Spice Girl: She Who Must Be Stopped


This is a partial view of my spice cabinet. This is one sixth of it–there are three shelves total, twice as wide as what is shown in this picture.

So, I am still packing–that is a big surprise, I know. And I am on the phone with a friend, discussing putting together a series of lessons for her to learn how to cook lactose and gluten-free, while I am packing up my spice cabinet.

I have an entire large, three shelf, thirty-two inch wide cabinet devoted to spices and herbs.

Apparently, not only do I compulsively buy weird legumes, I purchase every spice known to humankind.

Lots of them at Penzey’s, as you can see.

So, while I am talking with my friend, I am taking up the various jars, bottles, bags and boxes of herbs and putting the ones I am not likely to use in the next week into a file box. And I am finding all sorts of things that, while, I didn’t exactly forget I had them, I didn’t realize how many of them there were.

I have fourteen kinds of dried chile products: whole and ground chipotles, whole and ground anchos, chiltepen, tien tsin, Pakistani chile flakes, Californian chile flakes, dried jalapenos, chiles colorado, ground cayenne, sweet paprika, half-sharp paprika and hot paprika, and Aleppo chile flakes. Oh, and chile con carne powder. That makes fifteen.

Then there are the dried flowers: lavender and rose buds, both food grade.

Four kinds of peppercorns.

Two kinds of cinnamon, and four different forms or varieties of cardamom.

Many kinds of Indian spices which many normal Americans have not heard of, such as amchoor, ajwain, kala jeera, asafoetida and kali elaichi.

Black and white sesame seeds.

And, of course, my beloved Sichuan peppercorns.

So, what I want to know is, when does a lot turn into too much, and when does too much turn into way too much and when does way too much turn into, “Hello, my name is Barbara, and I have a problem with spices. I love them. I collect them, and I use them every day. I am a user?”

And for those who have a similar problem with spices, or wantt to develop a similar problem with them, or for culinary nerds like myself who like to read stuff written by similarly obsessed people, here is a great resource for everything you ever wanted to know about herbs and spices.

The emphasis on the site is on Asian herbs and spices, and is written by a man after my own heart. It is truly an educational experience to read his work.

Okay, enough stalling for me.

Back to the boxes!

12 Comments

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  1. Oh dear. I think my brain just imploded from reading the label of the Calfornia-styled Red Peppers.

    Comment by Allen Wong — March 20, 2005 #

  2. Yes, those are the sort of “everyday” chile flakes that get used here. The Pakistani style (which I buy in much larger quantities) are what I use to make chile oil and in curries–it is much, much hotter.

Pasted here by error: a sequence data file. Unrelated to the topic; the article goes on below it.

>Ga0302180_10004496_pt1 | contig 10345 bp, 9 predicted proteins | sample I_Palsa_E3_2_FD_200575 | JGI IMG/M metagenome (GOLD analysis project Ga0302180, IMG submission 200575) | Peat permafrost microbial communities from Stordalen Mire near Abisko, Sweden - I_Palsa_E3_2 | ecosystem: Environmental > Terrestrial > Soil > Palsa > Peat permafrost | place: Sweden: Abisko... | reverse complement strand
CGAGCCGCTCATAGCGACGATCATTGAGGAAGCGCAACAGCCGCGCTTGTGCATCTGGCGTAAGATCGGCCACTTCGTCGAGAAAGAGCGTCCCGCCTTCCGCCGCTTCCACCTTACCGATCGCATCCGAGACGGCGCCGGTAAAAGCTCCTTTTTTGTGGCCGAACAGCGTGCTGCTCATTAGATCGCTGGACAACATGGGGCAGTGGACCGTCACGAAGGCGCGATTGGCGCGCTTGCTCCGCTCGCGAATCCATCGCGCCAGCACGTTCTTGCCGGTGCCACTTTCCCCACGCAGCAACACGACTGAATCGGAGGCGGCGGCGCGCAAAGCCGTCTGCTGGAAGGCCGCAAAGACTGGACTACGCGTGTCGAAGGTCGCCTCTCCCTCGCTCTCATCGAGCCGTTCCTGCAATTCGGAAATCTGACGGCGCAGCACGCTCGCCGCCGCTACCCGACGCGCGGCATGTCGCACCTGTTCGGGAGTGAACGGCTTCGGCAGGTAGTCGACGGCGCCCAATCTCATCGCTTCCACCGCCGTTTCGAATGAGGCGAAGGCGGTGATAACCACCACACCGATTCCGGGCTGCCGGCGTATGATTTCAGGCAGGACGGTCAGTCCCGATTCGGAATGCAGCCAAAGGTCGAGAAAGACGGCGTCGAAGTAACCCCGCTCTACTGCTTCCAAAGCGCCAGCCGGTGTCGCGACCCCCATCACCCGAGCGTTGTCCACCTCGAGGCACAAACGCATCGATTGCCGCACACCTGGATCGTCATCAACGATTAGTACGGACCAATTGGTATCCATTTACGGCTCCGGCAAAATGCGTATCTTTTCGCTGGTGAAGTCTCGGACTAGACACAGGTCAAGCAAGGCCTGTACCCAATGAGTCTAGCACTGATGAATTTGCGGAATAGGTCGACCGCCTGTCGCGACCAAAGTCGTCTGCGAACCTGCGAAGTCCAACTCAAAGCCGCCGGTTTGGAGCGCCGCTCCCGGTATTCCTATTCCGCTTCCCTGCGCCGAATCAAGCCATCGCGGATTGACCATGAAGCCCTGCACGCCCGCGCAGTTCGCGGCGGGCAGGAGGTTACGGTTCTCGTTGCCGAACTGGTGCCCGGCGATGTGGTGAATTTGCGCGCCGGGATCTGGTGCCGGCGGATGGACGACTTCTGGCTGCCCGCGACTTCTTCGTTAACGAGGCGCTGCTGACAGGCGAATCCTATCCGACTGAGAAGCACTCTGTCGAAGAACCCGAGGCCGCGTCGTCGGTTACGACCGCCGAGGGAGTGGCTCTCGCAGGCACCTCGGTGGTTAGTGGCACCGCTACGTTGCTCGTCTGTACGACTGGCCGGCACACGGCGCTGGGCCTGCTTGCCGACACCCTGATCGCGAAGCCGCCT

I suppose one could say I am chile obsessed.

    Comment by Barbara Fisher — March 20, 2005 #

  3. Barbara!

    Thanks to your link to the spice pages, I was able to finally and forever determine that my very favorite Japanese spice, Sansho, is in fact, you guessed it: Sichuan pepper.

    Comment by Nicole — March 21, 2005 #

  4. Aaaw, look! Most of your jars all match!

    I wildcraft and grow a lot of my herbs, and buy in bulk – which comes in vacuum sealed bags, so I use a lot of recycled jars snatched gleefully from friends before they get trashed, and wide mouthed half pint Mason jars when I have to buy more.

    I collect odd ones, too – someday, after you’re settled, we ought to compare. You might like some of the ones I use.

    Comment by Noddy — March 21, 2005 #

  5. Is this deja vu or what. I have moved 4 imes in 5 years and each time I go through this same experience. My husband just shakes his head. My Mom makes me throw out the old or almost empty ones. But I replenish soon! I would like to say I love spices or beans or rice but the truth is- I LOVE food. Good luck on the packing and move.

    Comment by Laurel — March 21, 2005 #

  6. Noddy, we buy spices in bulk as well and use jam jars for the Indian spices. The asafoetida (aka hing) is double jarred because of its pungent ummm… aroma?

    Barbara, you are making me renew my vow to never ever move! Our spice cabinet sounds like yours – except yours is better organized.

    What are the four forms varieties of cardamom? I can only think of three – white, green and black cardamom (isn’t the black the same as kali elaichi?). Oh wait, do you buy some of the seeds already ground?

    We must never have gotten very good Szechuan peppercorns. They have always had a dusty acrid quality about them. How does one tell if one has gotten good Szechuan peppercorns?? We have the same problem with five spice powder. (no surprise there, as it contains Szechuan pepper) In fact, last summer, I composted our Szechuan pepper and five spice powder.

    But aside from the lack of Szechuan pepper here, you’d probably feel quite at home. We recently found a great store at the market that sells killer morita chiles.

    -Elizabeth

    Comment by ejm — March 21, 2005 #

  7. As I mentioned to you elsewhere, I finally experienced Sichuan peppercorns recently. Of course, I cheated a little and um… was in China ;) Unfortunately, the restaurant was sort of (Chinese) touristy – at the base of the Great Wall at Badaling – and it was just kung pao chicken. But still…those peppercorns… Sweet and flowery and peppery, all at the same time. Their flavor explodes in the mouth without being overpowering. *sigh*

    Comment by etherbish — March 21, 2005 #

  8. Hey, Noddy–

    The jars all match only on that side of the bottom shelf of that cabinet. In the other parts, there are all sorts of other jars all jumbled together.

    I do buy in bulk, too–I just keep the smaller jars and reuse them over and over. I do buy a lot of stuff from Penzey’s, but I also buy from Frontier, and I do grow quite a few of my own herbs. They are scattered among the flowers and vegetables, though I do grow some in whiskey barrels devoted only to herbs.

    The herb that I wildcraft the most would be ramps, and I don’t know if that counts as a vegetable or an herb. I would say that it is both.

    Nicole–Sansho and Sichuan peppercorns are both the flowerbuds of the prickly ash bush–some folks say the Chinese variety is different than the Japanese, but you know what? They taste the same to me!

    There is also a Tasmanian Mountain Pepper that is related to Sansho/Sichuan peppercorns. When it looked like the FDA wasn’t going to lift the ban, I was figuring out how to get a TMP plant and grow the stuff myself. The fresh buds are supposedly phenominal, and the plant is grown as an ornamental in the US. But the ban was lifted and I never experimented.

    Maybe I should experiment anyway….

    Elizabeth–white cardamom is nothing but green cardamom whose pods have been bleached! Sad, but true. I don’t have any of that kind–I have cardamom seeds (absent the pods), green in pod, black in pod, and pre-ground for Zak to use in baking.